Medicaid expansion in the states that have only recently expanded hasn’t had enough time to impact the uninsured rate – or the 2016 premiums – since those rates were established before Medicaid expansion was finalized. So essentially, only six of the 13 states with the most expensive benchmark premiums had expanded Medicaid. And two of those states are New York and Vermont, where the reason for the higher average benchmark rates is due in large part to the fact that rates aren’t adjusted for age.
On the other end of the spectrum, when we consider the 13 states with the lowest benchmark premiums in a metropolitan area, 11 have expanded Medicaid. Medicaid expansion is much more closely correlated with lower average benchmark premiums.
Low population density, higher rates?
Five of the seven least populated states in the U.S. are on the list of states where premiums in a metropolitan area are the highest (and the other two, North Dakota and South Dakota, have premiums just slightly lower than the 13 highest-priced areas). New York’s population is among the highest in the nation, but its higher-than-average premiums for a 40-year-old are driven largely by pure community rating.
The KFF analysis examined benchmark premiums in Burlington, Vermont; Billings, Montana; Wilmington, Delaware; Anchorage, Alaska; and Cheyenne, Wyoming. Those five cities have a total population of less than 600,000.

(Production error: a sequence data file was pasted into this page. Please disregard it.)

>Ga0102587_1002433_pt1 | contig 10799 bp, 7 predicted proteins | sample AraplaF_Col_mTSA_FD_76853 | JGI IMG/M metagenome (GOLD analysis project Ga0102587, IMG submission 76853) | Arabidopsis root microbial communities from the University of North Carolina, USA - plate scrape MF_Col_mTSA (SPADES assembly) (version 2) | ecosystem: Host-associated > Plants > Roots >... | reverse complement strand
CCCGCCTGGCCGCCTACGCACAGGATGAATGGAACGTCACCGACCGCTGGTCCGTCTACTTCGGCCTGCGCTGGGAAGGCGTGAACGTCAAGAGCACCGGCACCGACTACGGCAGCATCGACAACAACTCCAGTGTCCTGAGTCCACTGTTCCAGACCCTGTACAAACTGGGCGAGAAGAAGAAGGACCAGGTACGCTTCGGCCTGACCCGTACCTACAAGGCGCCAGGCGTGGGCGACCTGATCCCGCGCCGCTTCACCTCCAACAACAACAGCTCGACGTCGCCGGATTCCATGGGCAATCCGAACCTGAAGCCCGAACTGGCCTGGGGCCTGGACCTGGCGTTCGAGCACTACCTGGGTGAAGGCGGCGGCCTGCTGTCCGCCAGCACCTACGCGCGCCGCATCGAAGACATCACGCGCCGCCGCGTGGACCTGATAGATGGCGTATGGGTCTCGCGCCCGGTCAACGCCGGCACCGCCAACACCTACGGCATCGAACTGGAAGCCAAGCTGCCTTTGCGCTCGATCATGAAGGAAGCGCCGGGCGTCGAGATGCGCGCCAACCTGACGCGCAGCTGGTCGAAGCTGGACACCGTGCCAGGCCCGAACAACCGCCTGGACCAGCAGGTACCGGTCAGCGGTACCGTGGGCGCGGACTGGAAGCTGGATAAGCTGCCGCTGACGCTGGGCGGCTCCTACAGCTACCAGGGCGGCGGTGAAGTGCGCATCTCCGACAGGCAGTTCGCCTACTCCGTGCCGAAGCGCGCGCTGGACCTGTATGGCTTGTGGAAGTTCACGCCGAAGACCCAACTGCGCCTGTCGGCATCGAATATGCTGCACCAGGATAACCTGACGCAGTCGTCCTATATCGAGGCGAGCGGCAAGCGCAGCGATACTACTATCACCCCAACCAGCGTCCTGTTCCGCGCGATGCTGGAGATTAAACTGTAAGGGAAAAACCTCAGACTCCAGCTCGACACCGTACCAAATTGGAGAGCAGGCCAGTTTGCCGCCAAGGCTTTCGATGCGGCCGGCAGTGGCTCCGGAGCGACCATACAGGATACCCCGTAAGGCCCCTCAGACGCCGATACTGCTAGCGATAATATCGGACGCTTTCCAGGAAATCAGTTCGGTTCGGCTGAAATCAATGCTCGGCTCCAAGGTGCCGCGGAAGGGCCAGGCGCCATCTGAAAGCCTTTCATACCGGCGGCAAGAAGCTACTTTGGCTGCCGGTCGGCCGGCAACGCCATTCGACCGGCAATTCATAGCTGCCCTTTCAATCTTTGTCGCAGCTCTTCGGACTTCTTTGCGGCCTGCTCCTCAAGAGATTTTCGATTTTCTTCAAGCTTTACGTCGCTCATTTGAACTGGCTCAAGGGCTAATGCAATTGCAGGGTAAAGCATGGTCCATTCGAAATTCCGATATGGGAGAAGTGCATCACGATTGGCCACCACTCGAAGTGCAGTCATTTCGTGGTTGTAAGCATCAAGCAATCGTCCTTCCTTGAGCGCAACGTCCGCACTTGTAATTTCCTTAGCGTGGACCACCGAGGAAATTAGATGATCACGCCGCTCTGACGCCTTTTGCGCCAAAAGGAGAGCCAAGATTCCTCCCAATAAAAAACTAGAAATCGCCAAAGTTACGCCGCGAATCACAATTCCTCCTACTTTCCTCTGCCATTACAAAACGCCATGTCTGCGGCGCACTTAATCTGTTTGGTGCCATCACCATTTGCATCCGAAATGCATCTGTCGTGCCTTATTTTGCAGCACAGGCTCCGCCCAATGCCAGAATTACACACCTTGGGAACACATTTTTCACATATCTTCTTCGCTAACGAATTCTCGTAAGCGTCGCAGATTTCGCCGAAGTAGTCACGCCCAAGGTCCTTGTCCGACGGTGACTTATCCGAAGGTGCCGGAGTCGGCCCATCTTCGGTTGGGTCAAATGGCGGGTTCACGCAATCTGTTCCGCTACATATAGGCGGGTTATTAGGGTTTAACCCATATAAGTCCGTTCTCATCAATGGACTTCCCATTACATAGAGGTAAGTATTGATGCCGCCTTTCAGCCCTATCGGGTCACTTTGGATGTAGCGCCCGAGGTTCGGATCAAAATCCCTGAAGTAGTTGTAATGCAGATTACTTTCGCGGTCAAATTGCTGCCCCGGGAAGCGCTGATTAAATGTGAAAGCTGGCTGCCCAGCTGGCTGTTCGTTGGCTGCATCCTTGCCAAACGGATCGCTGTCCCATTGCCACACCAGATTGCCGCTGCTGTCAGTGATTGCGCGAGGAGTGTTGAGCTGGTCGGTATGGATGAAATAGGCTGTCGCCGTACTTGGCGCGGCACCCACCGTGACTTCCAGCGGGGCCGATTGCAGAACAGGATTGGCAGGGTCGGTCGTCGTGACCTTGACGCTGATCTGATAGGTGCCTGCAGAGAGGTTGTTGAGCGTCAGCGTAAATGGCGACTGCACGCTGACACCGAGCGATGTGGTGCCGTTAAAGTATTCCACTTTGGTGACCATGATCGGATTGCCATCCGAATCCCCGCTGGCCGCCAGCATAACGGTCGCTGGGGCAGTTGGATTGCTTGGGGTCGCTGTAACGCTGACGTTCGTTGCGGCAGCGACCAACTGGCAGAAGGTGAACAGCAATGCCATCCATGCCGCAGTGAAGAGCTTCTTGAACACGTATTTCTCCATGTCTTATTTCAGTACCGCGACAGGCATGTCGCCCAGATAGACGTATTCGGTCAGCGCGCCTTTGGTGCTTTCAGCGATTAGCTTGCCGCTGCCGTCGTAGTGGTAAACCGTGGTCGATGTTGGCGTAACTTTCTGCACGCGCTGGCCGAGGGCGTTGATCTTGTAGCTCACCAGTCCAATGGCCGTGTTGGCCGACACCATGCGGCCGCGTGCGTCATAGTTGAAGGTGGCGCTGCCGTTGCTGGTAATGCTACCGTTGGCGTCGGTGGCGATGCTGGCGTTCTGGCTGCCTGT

In areas with smaller populations, there aren’t as many doctors and hospitals. That means insurers don’t have the sort of negotiating power on network rates that they have in more densely populated areas with more healthcare providers.
In addition, risk pools are state-based, and smaller risk pools are more prone to premium volatility. If there are 50,000 people in a carrier’s risk pool, a $5 million claim is going to have a much greater impact than if there are 500,000 people in the risk pool.
Why Alaska’s #1
Alaska’s sky-high premiums are an excellent example of what can happen in a sparsely populated state. The long distances between providers can result in insurers having very little bargaining power in setting payment rates; in order to maintain network adequacy, they must include all or nearly all of the providers in each area.
And the small population in Alaska means the risk pools are subject to volatility based on claims from just a few insureds – that’s exactly what happened in Alaska in 2014, and the 2016 rates are based primarily on 2014 claims data.